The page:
Lawyers Court
LegalFebruary 28, 2022

Insurance - Business interrupted by COVID-19? Take two


In Swiss Re International Se v LCA Marrickville Pty Limited [2021] FCA 1206; (2021) 21 ANZ Insurance Cases ¶62-291 (Second COVID-19 Test Cases), the Federal Court of Australia (Jagot J) determined that in nine of ten “test” cases considered, the applicable policy of business interruption insurance did not respond to losses which the claimants attributed to the COVID-19 pandemic.

Five claimants whose claims were considered in the Second COVID-19 Test Cases appealed to the Full Court of the Federal Court of Australia. Cross-appeals were also filed.

The key issue on appeal was whether or not the Full Court agreed with Jagot J's determinations that the policies of business interruption insurance considered did not respond, on the available evidence, to the losses claimed by the five claimants.

The Full Court also considered as an aside:

  • Whether or not third-party payments had to be taken into account in determining the quantum of any benefits payable
  • Whether or not s 61A of the Property Law Act (Vic) is relevant to interpreting the applicable policies of business interruption insurance
  • The operation of s 57 of the Insurance Contracts Act 1984 (Cth)

Appeal decision

The Full Court, comprising Derrington and Colvin JJ (with Moshinsky J concurring), agreed with Jagot J's findings that the insuring clauses did not apply, with the exception of Meridian Travel.

In particular:

  • The Full Court held: "No party before either her Honour or this Court sought to critically analyse the decision or suggested any error in the majority’s reasoning or conclusions [in Financial Conduct Authority v Arch Insurance (UK) Ltd & Ors [2021] UKSC 1 (Arch Insurance)]. In those circumstances, it is not necessary to reach any view as to its correctness": at [113]. The Full Court proceeded to state later on in the judgment that "this discussion is founded upon a number of assumptions, including the applicability of the causation principles applied in [Arch Insurance]. The engagement with the parties’ submissions should not be taken as an acceptance or adoption of those principles": at [549].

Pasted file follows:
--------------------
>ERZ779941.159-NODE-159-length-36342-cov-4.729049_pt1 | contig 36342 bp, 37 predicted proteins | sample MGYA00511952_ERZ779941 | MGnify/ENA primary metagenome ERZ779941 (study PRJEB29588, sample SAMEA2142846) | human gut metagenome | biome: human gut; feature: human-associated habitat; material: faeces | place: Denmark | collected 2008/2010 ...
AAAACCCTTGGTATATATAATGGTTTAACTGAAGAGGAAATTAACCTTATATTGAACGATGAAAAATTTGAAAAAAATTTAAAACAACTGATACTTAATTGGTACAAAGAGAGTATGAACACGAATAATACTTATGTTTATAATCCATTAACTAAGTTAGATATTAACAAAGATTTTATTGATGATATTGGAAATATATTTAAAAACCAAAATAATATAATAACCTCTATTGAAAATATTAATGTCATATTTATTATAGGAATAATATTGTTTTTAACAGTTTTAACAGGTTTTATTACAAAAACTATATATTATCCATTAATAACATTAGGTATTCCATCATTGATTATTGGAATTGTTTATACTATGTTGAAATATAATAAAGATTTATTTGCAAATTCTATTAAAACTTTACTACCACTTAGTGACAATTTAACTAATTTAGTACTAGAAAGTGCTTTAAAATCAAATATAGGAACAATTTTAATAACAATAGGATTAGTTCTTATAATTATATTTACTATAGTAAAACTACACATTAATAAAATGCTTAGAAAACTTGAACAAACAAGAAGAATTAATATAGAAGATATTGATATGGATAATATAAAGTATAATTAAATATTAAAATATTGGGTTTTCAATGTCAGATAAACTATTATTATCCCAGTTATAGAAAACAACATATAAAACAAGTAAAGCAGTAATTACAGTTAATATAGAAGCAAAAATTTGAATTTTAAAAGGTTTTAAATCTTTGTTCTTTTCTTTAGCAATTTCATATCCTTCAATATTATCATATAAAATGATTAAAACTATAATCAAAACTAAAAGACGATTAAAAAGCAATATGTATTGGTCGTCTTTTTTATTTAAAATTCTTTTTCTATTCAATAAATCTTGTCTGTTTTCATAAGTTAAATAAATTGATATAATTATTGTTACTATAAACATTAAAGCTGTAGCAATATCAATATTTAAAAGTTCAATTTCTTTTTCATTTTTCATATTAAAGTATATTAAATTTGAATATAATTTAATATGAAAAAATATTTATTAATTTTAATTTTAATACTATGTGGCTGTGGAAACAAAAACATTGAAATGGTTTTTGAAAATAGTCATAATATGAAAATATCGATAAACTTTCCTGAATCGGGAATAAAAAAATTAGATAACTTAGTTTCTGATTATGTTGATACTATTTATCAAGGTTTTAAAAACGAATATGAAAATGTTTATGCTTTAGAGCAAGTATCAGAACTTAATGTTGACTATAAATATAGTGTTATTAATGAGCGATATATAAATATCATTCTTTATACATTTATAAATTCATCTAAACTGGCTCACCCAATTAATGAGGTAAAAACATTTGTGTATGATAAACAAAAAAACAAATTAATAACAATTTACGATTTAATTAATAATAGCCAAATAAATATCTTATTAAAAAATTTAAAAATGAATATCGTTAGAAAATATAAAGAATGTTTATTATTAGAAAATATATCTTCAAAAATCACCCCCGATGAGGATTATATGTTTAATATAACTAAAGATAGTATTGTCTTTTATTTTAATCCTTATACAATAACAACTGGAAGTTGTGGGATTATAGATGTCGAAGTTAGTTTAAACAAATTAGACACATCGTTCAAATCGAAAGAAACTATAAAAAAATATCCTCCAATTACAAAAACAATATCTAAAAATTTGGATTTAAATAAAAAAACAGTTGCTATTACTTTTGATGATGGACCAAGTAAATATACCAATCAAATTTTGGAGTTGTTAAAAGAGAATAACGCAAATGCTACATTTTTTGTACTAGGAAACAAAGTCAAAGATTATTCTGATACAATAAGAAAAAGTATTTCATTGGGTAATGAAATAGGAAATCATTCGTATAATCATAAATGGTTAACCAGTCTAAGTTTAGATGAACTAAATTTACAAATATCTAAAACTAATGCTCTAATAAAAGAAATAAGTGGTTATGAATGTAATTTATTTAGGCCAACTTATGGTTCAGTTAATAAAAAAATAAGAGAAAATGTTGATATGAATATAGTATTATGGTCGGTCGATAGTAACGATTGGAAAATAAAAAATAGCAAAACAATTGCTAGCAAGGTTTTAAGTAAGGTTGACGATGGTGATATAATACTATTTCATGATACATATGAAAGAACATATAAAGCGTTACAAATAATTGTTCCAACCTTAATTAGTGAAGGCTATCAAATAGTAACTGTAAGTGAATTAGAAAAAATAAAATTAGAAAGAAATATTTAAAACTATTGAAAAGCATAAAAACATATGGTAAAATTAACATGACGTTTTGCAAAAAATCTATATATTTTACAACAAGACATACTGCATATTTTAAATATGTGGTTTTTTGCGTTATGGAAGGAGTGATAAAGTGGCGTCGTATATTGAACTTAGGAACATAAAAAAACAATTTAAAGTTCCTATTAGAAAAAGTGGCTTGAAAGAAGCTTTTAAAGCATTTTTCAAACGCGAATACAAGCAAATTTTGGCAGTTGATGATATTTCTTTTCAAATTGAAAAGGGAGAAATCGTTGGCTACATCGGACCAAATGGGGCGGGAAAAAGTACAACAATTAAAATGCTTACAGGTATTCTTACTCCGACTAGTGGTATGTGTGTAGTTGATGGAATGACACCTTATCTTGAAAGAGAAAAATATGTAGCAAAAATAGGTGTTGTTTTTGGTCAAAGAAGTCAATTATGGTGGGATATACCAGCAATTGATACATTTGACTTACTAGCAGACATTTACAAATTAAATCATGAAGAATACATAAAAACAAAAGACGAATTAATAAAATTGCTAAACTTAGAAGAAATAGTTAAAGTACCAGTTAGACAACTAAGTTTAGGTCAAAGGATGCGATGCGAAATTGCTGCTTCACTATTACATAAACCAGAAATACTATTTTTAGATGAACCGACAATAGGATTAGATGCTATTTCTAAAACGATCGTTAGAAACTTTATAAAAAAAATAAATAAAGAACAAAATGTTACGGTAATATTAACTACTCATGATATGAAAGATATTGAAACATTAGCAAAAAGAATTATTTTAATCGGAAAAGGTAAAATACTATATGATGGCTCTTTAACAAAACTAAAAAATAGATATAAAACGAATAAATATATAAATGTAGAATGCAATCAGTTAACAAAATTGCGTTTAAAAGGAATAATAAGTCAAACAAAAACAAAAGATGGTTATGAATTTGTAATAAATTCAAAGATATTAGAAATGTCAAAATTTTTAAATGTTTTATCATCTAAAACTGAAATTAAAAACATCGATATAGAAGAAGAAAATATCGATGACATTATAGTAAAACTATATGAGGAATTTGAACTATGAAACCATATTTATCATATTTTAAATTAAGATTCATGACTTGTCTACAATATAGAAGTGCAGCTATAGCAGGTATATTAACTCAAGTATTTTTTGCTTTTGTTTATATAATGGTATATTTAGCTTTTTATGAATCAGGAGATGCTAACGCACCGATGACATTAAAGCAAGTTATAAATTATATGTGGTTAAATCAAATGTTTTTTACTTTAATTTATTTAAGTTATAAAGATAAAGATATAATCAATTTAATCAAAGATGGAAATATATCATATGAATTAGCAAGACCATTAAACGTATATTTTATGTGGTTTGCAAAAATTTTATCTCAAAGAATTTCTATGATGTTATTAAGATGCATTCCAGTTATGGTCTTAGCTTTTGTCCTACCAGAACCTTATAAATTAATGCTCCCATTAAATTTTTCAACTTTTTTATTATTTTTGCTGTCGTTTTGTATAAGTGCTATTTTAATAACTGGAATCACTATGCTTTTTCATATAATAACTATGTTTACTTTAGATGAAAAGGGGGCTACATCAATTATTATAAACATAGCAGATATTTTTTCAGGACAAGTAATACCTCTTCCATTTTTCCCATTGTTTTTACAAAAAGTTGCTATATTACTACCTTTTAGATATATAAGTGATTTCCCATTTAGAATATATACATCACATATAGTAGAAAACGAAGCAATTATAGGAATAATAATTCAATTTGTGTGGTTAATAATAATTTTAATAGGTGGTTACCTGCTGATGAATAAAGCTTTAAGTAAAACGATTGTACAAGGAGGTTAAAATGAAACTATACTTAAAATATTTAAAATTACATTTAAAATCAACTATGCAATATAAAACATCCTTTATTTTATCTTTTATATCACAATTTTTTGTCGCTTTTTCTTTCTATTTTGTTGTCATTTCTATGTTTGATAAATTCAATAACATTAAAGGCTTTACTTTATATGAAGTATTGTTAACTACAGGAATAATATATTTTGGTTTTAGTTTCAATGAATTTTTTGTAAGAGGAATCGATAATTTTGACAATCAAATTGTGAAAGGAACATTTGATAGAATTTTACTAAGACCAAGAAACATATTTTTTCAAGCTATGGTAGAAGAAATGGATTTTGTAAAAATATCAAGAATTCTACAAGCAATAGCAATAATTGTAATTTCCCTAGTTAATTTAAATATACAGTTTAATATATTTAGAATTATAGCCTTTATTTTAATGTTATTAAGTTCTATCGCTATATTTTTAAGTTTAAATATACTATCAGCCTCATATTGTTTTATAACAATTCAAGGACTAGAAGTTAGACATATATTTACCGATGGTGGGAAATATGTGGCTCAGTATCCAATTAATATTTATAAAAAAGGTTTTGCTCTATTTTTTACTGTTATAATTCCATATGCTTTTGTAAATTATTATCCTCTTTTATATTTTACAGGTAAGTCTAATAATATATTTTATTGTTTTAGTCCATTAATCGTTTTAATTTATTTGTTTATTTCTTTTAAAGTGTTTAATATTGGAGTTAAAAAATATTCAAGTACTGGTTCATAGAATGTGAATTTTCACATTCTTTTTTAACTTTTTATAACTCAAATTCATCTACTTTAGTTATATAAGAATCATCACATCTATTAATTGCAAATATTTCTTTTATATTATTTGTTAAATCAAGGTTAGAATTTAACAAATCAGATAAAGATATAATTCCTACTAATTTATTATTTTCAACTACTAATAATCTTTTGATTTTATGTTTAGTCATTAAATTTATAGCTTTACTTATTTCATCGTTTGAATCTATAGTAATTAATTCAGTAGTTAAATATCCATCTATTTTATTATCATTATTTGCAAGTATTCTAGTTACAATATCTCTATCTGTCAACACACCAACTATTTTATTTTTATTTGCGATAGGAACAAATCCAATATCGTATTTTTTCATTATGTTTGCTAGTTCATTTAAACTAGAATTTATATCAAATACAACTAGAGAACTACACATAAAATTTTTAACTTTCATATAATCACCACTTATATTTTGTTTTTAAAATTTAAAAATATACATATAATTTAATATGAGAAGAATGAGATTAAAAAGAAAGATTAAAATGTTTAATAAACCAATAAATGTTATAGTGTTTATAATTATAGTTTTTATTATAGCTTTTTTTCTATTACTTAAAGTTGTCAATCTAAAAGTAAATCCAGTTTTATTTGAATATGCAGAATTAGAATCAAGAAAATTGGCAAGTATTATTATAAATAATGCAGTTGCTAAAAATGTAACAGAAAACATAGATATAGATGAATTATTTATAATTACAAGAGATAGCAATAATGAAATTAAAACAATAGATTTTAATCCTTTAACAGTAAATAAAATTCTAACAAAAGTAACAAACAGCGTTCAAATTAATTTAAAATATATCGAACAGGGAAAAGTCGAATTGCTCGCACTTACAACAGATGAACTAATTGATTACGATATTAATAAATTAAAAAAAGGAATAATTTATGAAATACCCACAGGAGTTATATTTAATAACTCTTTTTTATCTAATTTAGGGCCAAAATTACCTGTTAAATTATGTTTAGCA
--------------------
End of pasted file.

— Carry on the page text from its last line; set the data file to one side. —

• The Full Court held: "… [T]he critical development of their Lordships was the adoption of causal analysis in respect of the effect of an insured peril which limited the impact of other competing causes. They reasoned … that when the elements of a composite insured peril occur, they originate from the same cause — in this case, the COVID-19 pandemic — and it is entirely predictable that, even if those elements had not combined to cause indemnifiable loss, they would individually have had a similar detrimental impact on the business. It would be wrong … to treat those other detrimental effects as diminishing cover under the policy because, although they are not themselves covered, they are matters arising from the same “underlying fortuity” which the parties would naturally have expected to occur concurrently with the insured peril. In that sense, they were not a separate and distinct risk": at [122]. The Full Court described this as the "underlying fortuity" principle.
  • The Full Federal Court summarised the decisions in Arch Insurance and Jagot J's judgment. Their Honours noted, but did not comment on, Jagot J's determination that: